A diversified index that captures the investment opportunity set well, a highly competitive fee, and Vanguard's well-recognised index tracking and trading efficiencies are the drivers of the continued vote of confidence in the strategy.

When looking at funds, one of the biggest questions is whether to go active or passive. The low price of this strategy sets a significant hurdle for active managers in the same space when looking at net-of-fee returns over the long term. However, our analysts believe that Morningstar’s best-rated active managers can add value and cross that hurdle consistently.

One consideration when looking for broad domestic equity Australia are the unique attributes of the Australian market. BHP Group BHP makes up 11% of the index, and the top 10 holdings make up 46% of the index (at 18 January 2024). The Australian market is very narrow, which means that a handful of sectors and industries dominate, including financial services and mining.

The result of this is inadequate diversification. An answer to this could be an equal-weighted ETF which invests proportionately across the index constituents. The VanEck Australian Equal Weight ETF MVW achieves this across 80 holdings that represent large and mid-cap shares in Australia. The fee is significantly higher than VAS (0.07% total cost ratio) at 0.35%, but our analysts believe this is justified.

They award MVW a Silver Medalist rating and think it is a great way to get exposure to the Australian market because it is diversified.

You’re able to read more about the trade-off between market-cap and equal weighted passive ETFs in this article I have written.

Top buy trade: Vanguard MSCI International Shares ETF VGS

Vanguard MSCI Index International Shares ETF earns a Gold Medalist rating and provides Australian investors with an affordable and efficient gateway to the global equity markets.

This exchange-traded fund and its AUD-hedged version VGAD mirror the MSCI World ex Australia Index (and AUD Hedged version for the hedged class), incorporating net dividends reinvested, setting a challenging benchmark for active fund managers to surpass. With its low expense ratio and Vanguard's expanding scale, the strategy presents a formidable challenge for active managers to beat.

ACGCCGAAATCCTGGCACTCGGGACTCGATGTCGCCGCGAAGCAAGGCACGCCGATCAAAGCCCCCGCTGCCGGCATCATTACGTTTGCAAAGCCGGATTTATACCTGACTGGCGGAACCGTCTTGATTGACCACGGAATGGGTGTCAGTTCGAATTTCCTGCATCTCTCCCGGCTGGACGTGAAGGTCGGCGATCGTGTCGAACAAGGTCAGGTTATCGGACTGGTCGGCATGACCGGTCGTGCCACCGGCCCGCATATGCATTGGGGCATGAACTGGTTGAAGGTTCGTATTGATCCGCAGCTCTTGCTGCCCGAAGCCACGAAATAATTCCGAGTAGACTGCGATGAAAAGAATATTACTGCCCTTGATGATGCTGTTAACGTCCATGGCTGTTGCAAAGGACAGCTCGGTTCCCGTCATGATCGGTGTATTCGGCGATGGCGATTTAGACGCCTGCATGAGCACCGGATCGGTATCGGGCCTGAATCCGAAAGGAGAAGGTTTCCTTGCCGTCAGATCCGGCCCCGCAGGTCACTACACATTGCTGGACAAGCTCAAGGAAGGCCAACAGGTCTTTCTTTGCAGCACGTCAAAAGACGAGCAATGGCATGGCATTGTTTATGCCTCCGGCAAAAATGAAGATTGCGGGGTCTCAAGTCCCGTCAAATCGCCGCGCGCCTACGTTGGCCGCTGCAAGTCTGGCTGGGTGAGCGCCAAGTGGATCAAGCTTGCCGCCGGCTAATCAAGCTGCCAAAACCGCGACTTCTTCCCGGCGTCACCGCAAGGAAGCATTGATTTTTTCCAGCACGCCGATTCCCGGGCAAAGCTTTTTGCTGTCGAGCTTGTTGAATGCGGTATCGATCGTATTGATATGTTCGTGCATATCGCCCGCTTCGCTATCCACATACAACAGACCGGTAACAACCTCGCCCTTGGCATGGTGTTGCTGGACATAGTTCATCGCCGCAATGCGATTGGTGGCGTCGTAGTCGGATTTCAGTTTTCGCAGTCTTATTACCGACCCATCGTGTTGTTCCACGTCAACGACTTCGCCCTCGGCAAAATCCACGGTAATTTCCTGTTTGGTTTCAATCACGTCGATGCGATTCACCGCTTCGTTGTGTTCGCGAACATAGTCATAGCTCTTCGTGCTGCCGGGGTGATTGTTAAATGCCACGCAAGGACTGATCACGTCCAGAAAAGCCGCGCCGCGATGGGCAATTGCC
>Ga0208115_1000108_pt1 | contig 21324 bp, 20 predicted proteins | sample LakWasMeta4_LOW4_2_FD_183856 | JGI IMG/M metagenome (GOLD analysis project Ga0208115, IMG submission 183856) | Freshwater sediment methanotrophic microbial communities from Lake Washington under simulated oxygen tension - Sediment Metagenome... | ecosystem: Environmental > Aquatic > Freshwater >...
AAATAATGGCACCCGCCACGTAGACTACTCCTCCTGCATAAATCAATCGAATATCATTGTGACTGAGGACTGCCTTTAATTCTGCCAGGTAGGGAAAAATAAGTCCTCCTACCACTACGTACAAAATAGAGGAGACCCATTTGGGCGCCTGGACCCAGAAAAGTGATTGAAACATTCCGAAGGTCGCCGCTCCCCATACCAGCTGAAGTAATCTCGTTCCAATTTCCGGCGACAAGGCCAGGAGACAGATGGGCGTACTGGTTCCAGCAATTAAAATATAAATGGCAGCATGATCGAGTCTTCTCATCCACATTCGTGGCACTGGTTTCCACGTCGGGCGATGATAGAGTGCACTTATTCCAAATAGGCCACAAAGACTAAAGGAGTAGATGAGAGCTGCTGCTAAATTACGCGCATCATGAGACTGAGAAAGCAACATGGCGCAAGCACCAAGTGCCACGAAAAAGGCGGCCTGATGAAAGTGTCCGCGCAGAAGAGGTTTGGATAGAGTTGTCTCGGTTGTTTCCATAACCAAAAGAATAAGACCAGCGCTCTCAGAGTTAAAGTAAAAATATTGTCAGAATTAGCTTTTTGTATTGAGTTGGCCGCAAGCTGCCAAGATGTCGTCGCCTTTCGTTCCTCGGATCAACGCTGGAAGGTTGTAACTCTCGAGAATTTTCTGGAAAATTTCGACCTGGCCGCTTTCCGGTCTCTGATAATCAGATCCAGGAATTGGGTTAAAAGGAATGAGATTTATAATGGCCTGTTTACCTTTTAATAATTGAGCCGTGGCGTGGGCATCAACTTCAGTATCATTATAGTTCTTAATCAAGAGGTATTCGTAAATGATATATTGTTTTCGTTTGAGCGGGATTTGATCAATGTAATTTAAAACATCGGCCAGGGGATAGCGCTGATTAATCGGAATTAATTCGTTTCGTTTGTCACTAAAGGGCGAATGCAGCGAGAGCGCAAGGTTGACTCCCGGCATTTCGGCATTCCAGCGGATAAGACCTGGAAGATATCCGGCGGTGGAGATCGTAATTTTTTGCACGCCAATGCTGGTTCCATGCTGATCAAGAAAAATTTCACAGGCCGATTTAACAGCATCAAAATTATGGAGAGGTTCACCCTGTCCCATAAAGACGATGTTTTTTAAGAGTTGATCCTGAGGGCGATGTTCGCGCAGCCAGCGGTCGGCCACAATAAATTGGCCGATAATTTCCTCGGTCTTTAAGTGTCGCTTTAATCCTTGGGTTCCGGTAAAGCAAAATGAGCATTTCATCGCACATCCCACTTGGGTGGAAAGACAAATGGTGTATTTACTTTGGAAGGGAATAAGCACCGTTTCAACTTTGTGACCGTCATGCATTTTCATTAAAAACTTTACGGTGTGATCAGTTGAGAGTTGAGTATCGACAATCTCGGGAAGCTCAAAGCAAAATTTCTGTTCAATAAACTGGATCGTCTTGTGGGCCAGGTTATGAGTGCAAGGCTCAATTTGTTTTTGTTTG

The underlying index has universal appeal for constructing a diversified portfolio that spans 22 developed economies represented by approximately 1,500 holdings. The index is skewed toward the United States (a common feature across most global indexes) but given the majority of its holdings are multinationals earning sizable revenue from international markets, concentration is not a notable risk here.

The strategy will wax and wane with the index and is chained to its notable biases. Of late, it has faced intense competition from skillful active managers who, with their enhanced risk-management skills, can weather the market volatility better to beat the index.

However, in terms of long-term performance, Vanguard edges past most managers in the cohort. The vehicle may receive currency diversification benefits from investing internationally as the currency is not hedged to AUD, but for those who are currency risk-averse, the AUD-hedged version is also available at a modestly higher price.

In summary, Vanguard MSCI Index International Shares ETF stands out as a best choice for Australian investors seeking global market exposure. Its cost efficiency, broad diversification across multiple developed markets, and solid performance record, especially in a competitive landscape with skilled active managers, highlight its appeal.